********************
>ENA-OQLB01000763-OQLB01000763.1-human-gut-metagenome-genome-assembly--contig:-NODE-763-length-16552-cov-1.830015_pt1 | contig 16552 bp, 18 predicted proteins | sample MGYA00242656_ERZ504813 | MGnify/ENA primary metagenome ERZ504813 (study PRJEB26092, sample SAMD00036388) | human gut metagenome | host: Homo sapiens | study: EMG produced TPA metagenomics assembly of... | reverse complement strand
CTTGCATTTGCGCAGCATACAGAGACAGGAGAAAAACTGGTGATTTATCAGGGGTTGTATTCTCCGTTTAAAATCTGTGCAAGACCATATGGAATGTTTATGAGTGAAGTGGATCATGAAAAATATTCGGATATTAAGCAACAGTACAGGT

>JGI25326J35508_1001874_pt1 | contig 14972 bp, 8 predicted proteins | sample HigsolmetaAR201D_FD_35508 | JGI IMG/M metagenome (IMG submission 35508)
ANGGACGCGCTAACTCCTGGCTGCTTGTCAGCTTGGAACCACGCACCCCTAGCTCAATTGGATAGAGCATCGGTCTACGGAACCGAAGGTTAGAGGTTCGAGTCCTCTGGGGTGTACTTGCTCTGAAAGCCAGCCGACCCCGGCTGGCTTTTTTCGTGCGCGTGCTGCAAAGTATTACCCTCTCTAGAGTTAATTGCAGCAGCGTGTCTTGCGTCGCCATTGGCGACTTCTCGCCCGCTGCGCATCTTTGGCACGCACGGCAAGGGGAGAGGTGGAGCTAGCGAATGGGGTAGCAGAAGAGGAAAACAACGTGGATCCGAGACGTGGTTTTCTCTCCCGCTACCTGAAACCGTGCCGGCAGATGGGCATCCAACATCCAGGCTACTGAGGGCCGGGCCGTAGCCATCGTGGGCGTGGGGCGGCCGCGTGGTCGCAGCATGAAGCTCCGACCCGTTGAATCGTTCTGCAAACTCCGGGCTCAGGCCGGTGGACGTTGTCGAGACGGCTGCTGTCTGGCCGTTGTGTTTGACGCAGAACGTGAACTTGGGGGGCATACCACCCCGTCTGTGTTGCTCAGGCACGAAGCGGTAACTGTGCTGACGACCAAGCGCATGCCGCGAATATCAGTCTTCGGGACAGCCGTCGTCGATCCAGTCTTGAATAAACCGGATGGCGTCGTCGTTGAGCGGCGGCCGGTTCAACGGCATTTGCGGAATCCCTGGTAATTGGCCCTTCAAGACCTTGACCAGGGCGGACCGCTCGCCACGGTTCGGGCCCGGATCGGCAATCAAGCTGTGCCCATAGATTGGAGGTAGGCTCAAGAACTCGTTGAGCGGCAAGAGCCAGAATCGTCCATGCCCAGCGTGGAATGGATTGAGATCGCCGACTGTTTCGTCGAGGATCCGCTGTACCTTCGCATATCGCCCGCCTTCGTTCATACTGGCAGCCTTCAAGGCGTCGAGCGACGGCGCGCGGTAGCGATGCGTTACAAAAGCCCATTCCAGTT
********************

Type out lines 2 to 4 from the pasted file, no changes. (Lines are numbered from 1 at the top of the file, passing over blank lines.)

CTTGCATTTGCGCAGCATACAGAGACAGGAGAAAAACTGGTGATTTATCAGGGGTTGTATTCTCCGTTTAAAATCTGTGCAAGACCATATGGAATGTTTATGAGTGAAGTGGATCATGAAAAATATTCGGATATTAAGCAACAGTACAGGT

>JGI25326J35508_1001874_pt1 | contig 14972 bp, 8 predicted proteins | sample HigsolmetaAR201D_FD_35508 | JGI IMG/M metagenome (IMG submission 35508)
ANGGACGCGCTAACTCCTGGCTGCTTGTCAGCTTGGAACCACGCACCCCTAGCTCAATTGGATAGAGCATCGGTCTACGGAACCGAAGGTTAGAGGTTCGAGTCCTCTGGGGTGTACTTGCTCTGAAAGCCAGCCGACCCCGGCTGGCTTTTTTCGTGCGCGTGCTGCAAAGTATTACCCTCTCTAGAGTTAATTGCAGCAGCGTGTCTTGCGTCGCCATTGGCGACTTCTCGCCCGCTGCGCATCTTTGGCACGCACGGCAAGGGGAGAGGTGGAGCTAGCGAATGGGGTAGCAGAAGAGGAAAACAACGTGGATCCGAGACGTGGTTTTCTCTCCCGCTACCTGAAACCGTGCCGGCAGATGGGCATCCAACATCCAGGCTACTGAGGGCCGGGCCGTAGCCATCGTGGGCGTGGGGCGGCCGCGTGGTCGCAGCATGAAGCTCCGACCCGTTGAATCGTTCTGCAAACTCCGGGCTCAGGCCGGTGGACGTTGTCGAGACGGCTGCTGTCTGGCCGTTGTGTTTGACGCAGAACGTGAACTTGGGGGGCATACCACCCCGTCTGTGTTGCTCAGGCACGAAGCGGTAACTGTGCTGACGACCAAGCGCATGCCGCGAATATCAGTCTTCGGGACAGCCGTCGTCGATCCAGTCTTGAATAAACCGGATGGCGTCGTCGTTGAGCGGCGGCCGGTTCAACGGCATTTGCGGAATCCCTGGTAATTGGCCCTTCAAGACCTTGACCAGGGCGGACCGCTCGCCACGGTTCGGGCCCGGATCGGCAATCAAGCTGTGCCCATAGATTGGAGGTAGGCTCAAGAACTCGTTGAGCGGCAAGAGCCAGAATCGTCCATGCCCAGCGTGGAATGGATTGAGATCGCCGACTGTTTCGTCGAGGATCCGCTGTACCTTCGCATATCGCCCGCCTTCGTTCATACTGGCAGCCTTCAAGGCGTCGAGCGACGGCGCGCGGTAGCGATGCGTTACAAAAGCCCATTCCAGTT